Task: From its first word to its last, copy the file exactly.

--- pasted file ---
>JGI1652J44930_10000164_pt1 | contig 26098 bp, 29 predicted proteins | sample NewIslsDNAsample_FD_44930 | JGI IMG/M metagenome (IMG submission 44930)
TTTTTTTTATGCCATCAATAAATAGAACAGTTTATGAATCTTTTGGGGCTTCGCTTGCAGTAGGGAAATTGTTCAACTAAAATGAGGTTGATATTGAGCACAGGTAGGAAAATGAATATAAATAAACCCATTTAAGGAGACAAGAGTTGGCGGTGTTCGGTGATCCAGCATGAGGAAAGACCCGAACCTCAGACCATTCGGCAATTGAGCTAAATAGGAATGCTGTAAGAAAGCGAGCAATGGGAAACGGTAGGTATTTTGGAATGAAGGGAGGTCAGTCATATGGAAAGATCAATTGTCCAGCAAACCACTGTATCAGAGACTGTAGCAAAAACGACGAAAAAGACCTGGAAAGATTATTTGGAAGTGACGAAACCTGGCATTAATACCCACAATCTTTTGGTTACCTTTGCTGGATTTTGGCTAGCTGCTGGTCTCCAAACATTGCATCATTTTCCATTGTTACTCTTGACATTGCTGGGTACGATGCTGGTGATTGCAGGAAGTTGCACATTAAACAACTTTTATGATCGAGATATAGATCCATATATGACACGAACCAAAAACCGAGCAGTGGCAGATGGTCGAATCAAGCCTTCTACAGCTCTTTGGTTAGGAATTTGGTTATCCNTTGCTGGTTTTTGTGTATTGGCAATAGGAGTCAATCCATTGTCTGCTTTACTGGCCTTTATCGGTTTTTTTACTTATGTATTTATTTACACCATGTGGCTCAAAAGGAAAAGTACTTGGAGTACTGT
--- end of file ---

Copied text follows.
>JGI1652J44930_10000164_pt1 | contig 26098 bp, 29 predicted proteins | sample NewIslsDNAsample_FD_44930 | JGI IMG/M metagenome (IMG submission 44930)
TTTTTTTTATGCCATCAATAAATAGAACAGTTTATGAATCTTTTGGGGCTTCGCTTGCAGTAGGGAAATTGTTCAACTAAAATGAGGTTGATATTGAGCACAGGTAGGAAAATGAATATAAATAAACCCATTTAAGGAGACAAGAGTTGGCGGTGTTCGGTGATCCAGCATGAGGAAAGACCCGAACCTCAGACCATTCGGCAATTGAGCTAAATAGGAATGCTGTAAGAAAGCGAGCAATGGGAAACGGTAGGTATTTTGGAATGAAGGGAGGTCAGTCATATGGAAAGATCAATTGTCCAGCAAACCACTGTATCAGAGACTGTAGCAAAAACGACGAAAAAGACCTGGAAAGATTATTTGGAAGTGACGAAACCTGGCATTAATACCCACAATCTTTTGGTTACCTTTGCTGGATTTTGGCTAGCTGCTGGTCTCCAAACATTGCATCATTTTCCATTGTTACTCTTGACATTGCTGGGTACGATGCTGGTGATTGCAGGAAGTTGCACATTAAACAACTTTTATGATCGAGATATAGATCCATATATGACACGAACCAAAAACCGAGCAGTGGCAGATGGTCGAATCAAGCCTTCTACAGCTCTTTGGTTAGGAATTTGGTTATCCNTTGCTGGTTTTTGTGTATTGGCAATAGGAGTCAATCCATTGTCTGCTTTACTGGCCTTTATCGGTTTTTTTACTTATGTATTTATTTACACCATGTGGCTCAAAAGGAAAAGTACTTGGAGTACTGT